Feed Safe is an application designed to educate breastfeeding women about the impact of alcohol consumption. It is based on the National Health and Medical Research Council’s Guidelines to reduce health risks from drinking alcohol and takes a harm minimisation approach. It was developed in a collaborative partnership model involving a health promotion software development company (Reach Health Promotion Innovations), a breastfeeding researcher, Roslyn Giglia from Curtin University of Technology and ABA. The Feed Safe app has now been downloaded by more than 70,000 Australian women and has been used more than half a million times since its release in 2014. A description and analysis of the partnership which developed the Feed Safe app was published in 2016.

White, B., White, J., Giglia, R., & Tawia, S. (2016). Feed Safe: a multidisciplinary partnership approach results in a successful mobile application for breastfeeding mothers. Health Promotion Journal of Australia, 27(2), 111-117. Freely available here:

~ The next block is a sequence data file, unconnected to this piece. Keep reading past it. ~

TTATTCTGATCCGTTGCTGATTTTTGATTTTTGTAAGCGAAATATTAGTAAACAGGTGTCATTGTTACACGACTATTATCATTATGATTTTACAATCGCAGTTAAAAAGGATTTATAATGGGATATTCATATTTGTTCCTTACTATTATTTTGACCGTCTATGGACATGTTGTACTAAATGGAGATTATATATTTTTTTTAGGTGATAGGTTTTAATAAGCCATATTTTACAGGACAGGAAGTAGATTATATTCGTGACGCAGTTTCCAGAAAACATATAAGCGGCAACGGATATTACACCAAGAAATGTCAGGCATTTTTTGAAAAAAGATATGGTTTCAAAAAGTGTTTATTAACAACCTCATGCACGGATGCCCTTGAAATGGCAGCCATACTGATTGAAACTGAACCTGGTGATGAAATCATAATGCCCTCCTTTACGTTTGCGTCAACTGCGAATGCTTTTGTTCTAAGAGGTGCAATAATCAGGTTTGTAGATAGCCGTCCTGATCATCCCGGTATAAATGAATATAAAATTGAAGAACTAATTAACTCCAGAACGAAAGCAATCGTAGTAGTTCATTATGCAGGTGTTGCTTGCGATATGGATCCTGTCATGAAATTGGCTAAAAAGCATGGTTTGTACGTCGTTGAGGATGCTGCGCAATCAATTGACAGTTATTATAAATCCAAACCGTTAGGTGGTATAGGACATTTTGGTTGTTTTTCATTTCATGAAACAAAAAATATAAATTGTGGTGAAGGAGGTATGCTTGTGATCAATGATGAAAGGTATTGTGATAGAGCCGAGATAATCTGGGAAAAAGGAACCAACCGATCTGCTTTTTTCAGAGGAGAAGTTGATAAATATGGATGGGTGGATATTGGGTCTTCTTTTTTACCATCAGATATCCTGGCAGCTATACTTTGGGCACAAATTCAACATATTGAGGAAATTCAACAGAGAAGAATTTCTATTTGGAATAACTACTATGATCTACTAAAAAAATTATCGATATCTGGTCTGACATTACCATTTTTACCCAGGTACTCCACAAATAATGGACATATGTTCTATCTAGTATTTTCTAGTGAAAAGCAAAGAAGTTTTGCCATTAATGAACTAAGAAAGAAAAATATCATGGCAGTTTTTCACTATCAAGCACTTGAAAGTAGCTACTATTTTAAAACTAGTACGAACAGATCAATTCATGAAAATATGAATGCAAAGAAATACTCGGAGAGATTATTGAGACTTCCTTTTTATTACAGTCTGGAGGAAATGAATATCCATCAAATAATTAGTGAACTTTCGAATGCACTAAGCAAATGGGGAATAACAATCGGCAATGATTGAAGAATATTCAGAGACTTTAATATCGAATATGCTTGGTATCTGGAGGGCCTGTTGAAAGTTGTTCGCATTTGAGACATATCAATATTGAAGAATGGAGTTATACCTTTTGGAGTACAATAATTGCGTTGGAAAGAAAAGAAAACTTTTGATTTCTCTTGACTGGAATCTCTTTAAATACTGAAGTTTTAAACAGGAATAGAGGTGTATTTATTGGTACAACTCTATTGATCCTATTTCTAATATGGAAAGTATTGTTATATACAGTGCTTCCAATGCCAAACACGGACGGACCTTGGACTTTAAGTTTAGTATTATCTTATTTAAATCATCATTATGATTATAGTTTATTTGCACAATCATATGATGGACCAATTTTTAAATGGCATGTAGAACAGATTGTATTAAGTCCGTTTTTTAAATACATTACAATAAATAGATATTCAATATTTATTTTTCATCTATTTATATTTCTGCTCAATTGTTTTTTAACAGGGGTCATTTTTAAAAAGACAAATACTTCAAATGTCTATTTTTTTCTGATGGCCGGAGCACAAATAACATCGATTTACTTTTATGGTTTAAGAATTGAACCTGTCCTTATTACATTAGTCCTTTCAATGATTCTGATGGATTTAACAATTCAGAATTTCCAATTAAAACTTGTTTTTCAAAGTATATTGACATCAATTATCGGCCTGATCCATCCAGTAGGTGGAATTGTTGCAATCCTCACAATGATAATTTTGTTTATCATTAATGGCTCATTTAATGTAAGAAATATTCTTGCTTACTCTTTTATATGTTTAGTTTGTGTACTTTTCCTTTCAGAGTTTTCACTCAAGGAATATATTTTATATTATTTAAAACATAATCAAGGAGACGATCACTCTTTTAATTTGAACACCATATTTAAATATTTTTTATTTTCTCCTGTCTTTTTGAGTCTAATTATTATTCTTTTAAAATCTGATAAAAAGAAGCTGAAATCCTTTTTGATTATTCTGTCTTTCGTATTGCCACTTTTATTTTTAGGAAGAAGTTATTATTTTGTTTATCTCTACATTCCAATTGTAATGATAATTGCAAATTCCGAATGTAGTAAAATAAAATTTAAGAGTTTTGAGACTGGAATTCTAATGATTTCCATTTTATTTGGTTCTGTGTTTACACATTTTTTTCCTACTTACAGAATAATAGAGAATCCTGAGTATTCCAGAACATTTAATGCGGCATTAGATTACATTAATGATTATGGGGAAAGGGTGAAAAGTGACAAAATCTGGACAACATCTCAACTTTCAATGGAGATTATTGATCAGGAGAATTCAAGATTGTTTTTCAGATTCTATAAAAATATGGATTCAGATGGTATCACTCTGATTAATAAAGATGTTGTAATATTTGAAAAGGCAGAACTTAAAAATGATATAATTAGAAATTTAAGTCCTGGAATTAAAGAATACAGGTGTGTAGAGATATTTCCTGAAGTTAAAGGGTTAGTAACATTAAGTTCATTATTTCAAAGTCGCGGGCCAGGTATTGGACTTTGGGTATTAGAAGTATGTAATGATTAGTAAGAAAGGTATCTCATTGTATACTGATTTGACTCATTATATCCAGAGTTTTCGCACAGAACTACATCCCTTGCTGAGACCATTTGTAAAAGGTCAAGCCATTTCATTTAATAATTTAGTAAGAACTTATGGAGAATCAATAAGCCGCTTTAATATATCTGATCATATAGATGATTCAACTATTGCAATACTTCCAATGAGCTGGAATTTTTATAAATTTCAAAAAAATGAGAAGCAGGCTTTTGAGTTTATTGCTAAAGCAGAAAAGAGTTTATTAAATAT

Past collaborations

Economics of Work and Breastfeeding: Working while breastfeeding: Best practice strategies for workplaces and childcare centres

The Australian National University (ANU) led a research partnership with Flinders University, University of New South Wales and the Australian Breastfeeding Association to examine ‘breastfeeding friendly’ practices in workplaces and childcare services and what is needed to help employed mothers continue breastfeeding. The key finding of the research was that part-time work is important for mothers to sustain exclusive breastfeeding to 6 months and where employees reported more workplace support for breastfeeding, more had exclusively breastfed at 6 months. The study was being supported by an Australian Research Council (ARC) Linkage Project grant. Read more about this research on the ANU website.

Smith, J. P., McIntyre, E., Craig, L., Javanparast, S., Strazdins, L., & Mortensen, K. (2013). Workplace support, breastfeeding and health. Family Matters, (93), 58–73. Freely available here: